Agency Values Cows over Conservation in the World-Renowned San Pedro Riparian Area

For Immediate Release  –  April 26, 2019

Contacts: 

Cyndi Tuell, (520) 272-2454, cyndi@westernwatersheds.org

Sandy Bahr, (602) 999-5790, sandy.bahr@sierraclub.org

Dr. Juliet Stromberg, (602) 276-2635 jstrom@asu.edu

Tricia Gerrodette, (520) 378-4937, tricia.gerrodette@gmail.com

 

TUCSON, Ariz.— Today the Bureau of Land Management (BLM) released its long-awaited proposed plan for managing the San Pedro Riparian National Conservation Area (RNCA). The proposed management plan allows destructive levels of livestock grazing to continue on 7,030 acres of protected lands in this rare southwestern riparian ecosystem, despite the myriad known adverse impacts grazing has on southwestern riparian systems.

This National Conservation Area has been legally off limits to most livestock grazing since its designation in 1988, although trespass livestock are a regular occurrence and cause damaging impacts to water quality, vegetation communities, and wildlife in the RNCA. Four livestock grazing allotments in the San Pedro RNCA were ‘grandfathered in’ after a land exchange with the state pending analysis in this new plan, which was supposed to be completed 10-15 years after its 1988 designation. However, that grazing has been allowed to persist for 30 years, and the damage to the conservation area has been ongoing during that time.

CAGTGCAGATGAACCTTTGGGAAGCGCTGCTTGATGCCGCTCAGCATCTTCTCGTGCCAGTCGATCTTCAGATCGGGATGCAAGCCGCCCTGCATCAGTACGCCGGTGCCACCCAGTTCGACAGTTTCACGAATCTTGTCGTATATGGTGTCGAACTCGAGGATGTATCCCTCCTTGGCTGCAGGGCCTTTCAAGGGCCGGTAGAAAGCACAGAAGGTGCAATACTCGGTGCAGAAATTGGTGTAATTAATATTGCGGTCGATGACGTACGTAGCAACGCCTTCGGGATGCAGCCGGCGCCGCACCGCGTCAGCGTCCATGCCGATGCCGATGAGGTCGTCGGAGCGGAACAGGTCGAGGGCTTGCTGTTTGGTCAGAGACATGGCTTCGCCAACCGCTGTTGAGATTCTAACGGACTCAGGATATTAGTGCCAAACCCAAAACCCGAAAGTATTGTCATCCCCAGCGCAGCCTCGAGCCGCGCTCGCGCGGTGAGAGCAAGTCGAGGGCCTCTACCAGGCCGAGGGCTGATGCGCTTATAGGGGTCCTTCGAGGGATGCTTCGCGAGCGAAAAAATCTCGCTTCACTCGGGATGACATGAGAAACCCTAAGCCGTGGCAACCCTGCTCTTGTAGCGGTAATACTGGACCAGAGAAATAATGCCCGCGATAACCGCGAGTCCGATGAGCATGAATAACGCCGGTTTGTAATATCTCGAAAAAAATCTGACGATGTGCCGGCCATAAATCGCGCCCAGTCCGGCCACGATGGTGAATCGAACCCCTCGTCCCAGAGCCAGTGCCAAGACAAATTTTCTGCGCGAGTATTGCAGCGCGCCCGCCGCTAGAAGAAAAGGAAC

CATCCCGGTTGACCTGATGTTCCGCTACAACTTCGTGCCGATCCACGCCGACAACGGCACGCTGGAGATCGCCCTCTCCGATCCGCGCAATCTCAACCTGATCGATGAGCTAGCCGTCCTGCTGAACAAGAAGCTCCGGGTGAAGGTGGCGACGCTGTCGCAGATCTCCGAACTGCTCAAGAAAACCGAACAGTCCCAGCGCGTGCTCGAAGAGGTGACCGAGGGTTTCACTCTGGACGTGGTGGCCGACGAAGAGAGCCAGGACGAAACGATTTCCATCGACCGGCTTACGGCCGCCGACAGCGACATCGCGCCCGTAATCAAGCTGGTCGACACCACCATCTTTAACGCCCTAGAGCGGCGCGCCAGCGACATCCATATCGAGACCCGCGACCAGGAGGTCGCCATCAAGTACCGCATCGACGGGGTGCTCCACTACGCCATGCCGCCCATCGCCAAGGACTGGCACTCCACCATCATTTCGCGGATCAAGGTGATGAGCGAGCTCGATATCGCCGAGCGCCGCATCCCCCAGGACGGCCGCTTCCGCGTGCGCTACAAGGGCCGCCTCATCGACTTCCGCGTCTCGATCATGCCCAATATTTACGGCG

“It is shocking that the BLM has ignored the science, the will of the people, and its obligation to protect the San Pedro Riparian National Conservation Area.  People care about this area because of the wildlife and the beauty of this ‘ribbon of green’ in the desert,” said Cyndi Tuell, the Arizona and New Mexico Director for Western Watersheds Project.  “The BLM cannot risk everything that makes this place unique for the sake of a handful of commercial livestock interests.”

Michael Gregory was a member of the committee appointed by then-Governor Babbitt to draft the San Pedro RNCA’s enabling legislation, which had broad bipartisan support and was signed into law by President Reagan in 1988. “The law is clear,” Gregory said, “the San Pedro should be managed to protect the unique biosystem, and specifically exempts the National Conservation Area from the usual BLM emphasis on inherently destructive uses like grazing and heavy recreation. It’s unconscionable of the current Administration to contradict the clear intent of Congress.”

“While not unexpected, we are disheartened the BLM got this wrong despite the clear scientific evidence that livestock grazing is devastating to riparian ecosystems,” said Sandy Bahr, chapter director for Sierra Club’s Grand Canyon (Arizona) Chapter. “The Sierra Club has worked hard and long to protect this amazing, fragile, diverse, and important National Conservation Area and we are outraged that we must continue the fight and stand against the BLM on this proposed plan. With so few healthy riparian areas left in our state, we must do everything we can to protect them.”